Instructional Video Series Now Released!
You Too Can Play Music! The Ten Principles of Learning Music That Most Teachers Don't Teach, by Joshua MacCluer and TransVolve
Many musicians, public speakers, actors and other performers struggle with performance anxiety. In this post (Week 30 of the Creativity Challenge) I would like to share a very useful technique for managing this common fear. Used correctly, this technique will help us overcome the fear of the judgement of others and express ourselves freely in performance.
This technique comes from Stutz and Michaels’ excellent book The Tools. I highly recommend this great book, which contains easily understandable explanations of the 5 “Tools” developed by the authors to help us overcome fear, pain, anger, procrastination and transform our lives.
The Tool I will discuss today is called “Inner Authority” by the authors. This tool is designed to help us overcome performance anxiety and fear of the judgement of others. To use this tool we will learn how to find, team up and perform with our shadow.
What is our shadow?
“The shadow” is a term coined by grandfather of psychology Carl Jung to describe the hidden, unconscious aspects of ourselves.
We are not born with a shadow. When we are young children, we play freely. If happy we laugh, if sad we cry. If we hear a song in our minds we sing and if the mood strikes us we dance. Children are all self-expressive artists by nature.
However, as we get older, adults start telling us “Don’t do this, don’t say that, be this, don’t be this, and on and on. As we are instructed how to behave by our family, teachers and others, we start feeling shame for certain things inside us that we no longer feel comfortable to express, and we begin hiding part of our true selves from the world.
We hide that part of ourselves that we no longer feel comfortable expressing in a dark corner of our mind. At first we hide those things from the rest of the world, and eventually we forget about them and hide those things from ourselves. These hidden parts of us become a distinct sub-personality, a personification of everything about ourselves we are unconsciously ashamed of. This is our shadow.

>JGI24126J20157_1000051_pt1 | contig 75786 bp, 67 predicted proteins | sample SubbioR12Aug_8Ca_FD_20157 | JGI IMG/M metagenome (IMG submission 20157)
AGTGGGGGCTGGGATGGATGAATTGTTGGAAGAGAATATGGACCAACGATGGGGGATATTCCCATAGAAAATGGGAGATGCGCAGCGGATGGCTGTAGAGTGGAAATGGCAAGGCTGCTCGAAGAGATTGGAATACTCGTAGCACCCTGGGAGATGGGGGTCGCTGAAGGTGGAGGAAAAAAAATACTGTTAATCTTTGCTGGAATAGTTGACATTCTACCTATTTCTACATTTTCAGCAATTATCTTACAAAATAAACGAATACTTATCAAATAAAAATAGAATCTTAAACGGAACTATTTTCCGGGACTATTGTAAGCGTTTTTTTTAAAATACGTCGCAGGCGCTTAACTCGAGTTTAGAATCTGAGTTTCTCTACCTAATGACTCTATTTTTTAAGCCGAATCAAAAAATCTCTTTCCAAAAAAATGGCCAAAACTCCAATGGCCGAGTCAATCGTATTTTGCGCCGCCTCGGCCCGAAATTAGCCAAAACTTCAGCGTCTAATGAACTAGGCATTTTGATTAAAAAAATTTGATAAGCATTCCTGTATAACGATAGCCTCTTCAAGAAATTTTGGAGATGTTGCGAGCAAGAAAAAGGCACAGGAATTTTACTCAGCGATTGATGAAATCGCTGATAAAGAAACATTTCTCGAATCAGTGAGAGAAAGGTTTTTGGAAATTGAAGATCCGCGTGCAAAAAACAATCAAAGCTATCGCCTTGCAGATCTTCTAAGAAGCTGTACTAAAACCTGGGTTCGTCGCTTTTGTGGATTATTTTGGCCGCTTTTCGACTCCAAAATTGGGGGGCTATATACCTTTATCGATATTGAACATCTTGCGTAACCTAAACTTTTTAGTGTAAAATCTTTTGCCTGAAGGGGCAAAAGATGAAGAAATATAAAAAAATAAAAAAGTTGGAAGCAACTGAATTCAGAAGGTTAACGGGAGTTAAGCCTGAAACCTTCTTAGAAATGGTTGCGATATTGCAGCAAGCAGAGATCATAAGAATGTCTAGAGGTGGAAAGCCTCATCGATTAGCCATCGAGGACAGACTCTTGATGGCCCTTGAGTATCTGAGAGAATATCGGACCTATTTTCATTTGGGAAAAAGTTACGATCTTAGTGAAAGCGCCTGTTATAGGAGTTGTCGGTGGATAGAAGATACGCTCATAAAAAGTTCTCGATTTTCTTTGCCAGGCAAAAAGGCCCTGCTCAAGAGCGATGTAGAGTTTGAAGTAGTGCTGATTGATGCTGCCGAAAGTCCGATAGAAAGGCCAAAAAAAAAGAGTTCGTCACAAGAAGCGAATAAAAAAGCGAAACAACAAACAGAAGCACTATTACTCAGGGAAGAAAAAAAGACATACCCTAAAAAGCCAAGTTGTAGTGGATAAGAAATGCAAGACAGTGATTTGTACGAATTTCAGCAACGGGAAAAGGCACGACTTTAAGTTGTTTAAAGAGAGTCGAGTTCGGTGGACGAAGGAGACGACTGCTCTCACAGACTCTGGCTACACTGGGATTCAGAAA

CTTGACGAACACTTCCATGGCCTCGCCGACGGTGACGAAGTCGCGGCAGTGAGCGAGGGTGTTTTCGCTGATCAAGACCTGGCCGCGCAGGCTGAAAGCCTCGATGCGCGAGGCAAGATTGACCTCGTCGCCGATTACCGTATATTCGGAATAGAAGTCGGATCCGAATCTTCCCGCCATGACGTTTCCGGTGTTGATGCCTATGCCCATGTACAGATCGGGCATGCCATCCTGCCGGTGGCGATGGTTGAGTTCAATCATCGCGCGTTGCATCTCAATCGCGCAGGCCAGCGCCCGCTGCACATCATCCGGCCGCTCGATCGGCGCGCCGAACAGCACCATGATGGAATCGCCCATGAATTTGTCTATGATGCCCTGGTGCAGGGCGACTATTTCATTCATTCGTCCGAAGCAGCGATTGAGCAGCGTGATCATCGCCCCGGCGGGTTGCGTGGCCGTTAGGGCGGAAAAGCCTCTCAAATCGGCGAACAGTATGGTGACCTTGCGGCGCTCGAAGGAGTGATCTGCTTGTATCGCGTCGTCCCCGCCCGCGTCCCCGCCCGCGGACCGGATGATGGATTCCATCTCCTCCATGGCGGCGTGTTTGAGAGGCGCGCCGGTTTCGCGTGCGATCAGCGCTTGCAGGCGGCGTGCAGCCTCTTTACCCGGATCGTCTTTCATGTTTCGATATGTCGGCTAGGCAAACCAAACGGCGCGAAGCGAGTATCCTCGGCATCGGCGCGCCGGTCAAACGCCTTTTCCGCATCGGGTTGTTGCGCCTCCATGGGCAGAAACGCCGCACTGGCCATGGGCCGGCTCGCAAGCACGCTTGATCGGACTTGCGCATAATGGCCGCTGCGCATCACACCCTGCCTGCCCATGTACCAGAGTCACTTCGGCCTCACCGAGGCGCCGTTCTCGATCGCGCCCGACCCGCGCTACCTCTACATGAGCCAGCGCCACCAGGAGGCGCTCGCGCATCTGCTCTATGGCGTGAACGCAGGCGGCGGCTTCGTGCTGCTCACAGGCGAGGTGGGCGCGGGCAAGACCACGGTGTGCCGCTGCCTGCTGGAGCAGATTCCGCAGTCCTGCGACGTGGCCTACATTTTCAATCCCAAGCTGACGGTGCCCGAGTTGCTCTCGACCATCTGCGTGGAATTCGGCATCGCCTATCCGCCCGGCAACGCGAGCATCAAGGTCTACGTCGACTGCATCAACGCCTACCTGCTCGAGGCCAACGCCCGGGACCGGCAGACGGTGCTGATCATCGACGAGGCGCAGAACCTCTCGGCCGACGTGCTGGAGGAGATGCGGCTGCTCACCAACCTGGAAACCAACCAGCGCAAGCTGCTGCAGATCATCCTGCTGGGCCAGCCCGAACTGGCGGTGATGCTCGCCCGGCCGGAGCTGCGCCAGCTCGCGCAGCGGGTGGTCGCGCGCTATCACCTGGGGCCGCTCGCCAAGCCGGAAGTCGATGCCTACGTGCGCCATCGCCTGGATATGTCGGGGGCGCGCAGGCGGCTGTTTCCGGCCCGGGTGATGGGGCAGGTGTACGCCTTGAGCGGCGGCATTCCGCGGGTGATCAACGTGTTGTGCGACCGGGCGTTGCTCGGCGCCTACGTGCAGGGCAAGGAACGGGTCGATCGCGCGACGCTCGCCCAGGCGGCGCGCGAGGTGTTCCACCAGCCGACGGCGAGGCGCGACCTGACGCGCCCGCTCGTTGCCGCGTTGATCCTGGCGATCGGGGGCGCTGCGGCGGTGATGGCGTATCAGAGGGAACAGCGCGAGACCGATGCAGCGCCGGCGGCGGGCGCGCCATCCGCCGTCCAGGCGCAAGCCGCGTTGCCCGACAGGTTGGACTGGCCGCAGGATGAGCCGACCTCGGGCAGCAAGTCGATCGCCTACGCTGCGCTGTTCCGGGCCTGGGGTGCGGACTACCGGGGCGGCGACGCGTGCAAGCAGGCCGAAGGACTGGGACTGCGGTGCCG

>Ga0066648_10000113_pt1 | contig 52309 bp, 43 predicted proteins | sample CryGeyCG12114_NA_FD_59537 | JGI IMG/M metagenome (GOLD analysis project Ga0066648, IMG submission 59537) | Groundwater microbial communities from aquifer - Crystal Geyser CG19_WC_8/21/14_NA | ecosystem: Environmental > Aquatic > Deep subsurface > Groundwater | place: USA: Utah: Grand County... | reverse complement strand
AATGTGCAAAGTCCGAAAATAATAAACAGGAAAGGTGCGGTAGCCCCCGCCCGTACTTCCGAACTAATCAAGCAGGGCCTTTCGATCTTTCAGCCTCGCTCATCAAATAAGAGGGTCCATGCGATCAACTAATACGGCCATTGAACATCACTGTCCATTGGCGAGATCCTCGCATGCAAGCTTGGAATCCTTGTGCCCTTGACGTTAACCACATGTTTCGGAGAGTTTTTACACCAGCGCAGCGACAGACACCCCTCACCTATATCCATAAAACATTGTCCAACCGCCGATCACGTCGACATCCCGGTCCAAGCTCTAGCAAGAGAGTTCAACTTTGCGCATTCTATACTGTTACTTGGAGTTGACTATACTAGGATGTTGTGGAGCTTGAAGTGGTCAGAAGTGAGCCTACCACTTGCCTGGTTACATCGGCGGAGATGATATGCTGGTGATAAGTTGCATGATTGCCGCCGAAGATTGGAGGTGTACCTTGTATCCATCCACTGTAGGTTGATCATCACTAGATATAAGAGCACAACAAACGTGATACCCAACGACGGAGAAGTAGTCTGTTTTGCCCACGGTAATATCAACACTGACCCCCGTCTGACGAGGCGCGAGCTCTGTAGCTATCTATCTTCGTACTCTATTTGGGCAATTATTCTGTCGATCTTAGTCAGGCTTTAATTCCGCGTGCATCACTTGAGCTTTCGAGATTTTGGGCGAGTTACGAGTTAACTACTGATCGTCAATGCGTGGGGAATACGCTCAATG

However, our shadow contains some of our most important expressive potential. While our parents might not have wanted us to sing during the preacher’s sermon and our teachers didn’t want us to dance during nap time, that is exactly the freedom we need to feel to be fully expressive artists.
As artists, to truly express ourselves authentically and in a meaningful way, we must express ourselves completely, without holding anything back. As I described in my article about Sumi Jo, a great artist gives everything of themself to the audience- the good things and the vulnerabilities. Audiences want the real thing from a great performer, not just soulless perfection. Perfection does not exist. Instead we want authenticity from our artists.
If we hide our shadow from ourselves and the audience, we do not give an authentic self to the performance. It’s as if we say to the audience, “Ok, I am here and I want to give you everything of myself, except for 10% which I am going to hide from you.” This doesn’t work. Even hiding 1% of ourselves from the performance breaks the circuit of the energy of self-expression and greatly reduces our artistic potential.
In order to truly express ourselves we must find, accept and make friends with our shadow. We need the shadow to complete the energetic circuit, and in addition our shadow contains some of our most pure and valuable artistic instincts. Our shadow is exactly the part of us that is capable of capturing the imagination and soul of our audience.
The Tool “Inner Authority” is about finding and making a relationship with our shadow and teaming up with it to complete our artistic selves. It is about accepting ourselves as who we are today and expressing the reality of who we are to the audience without fear of judgement.
Here’s my instructions of how to use the tool. For more complete explanation please read the book.
Step One: Learn how to bring up and see your shadow.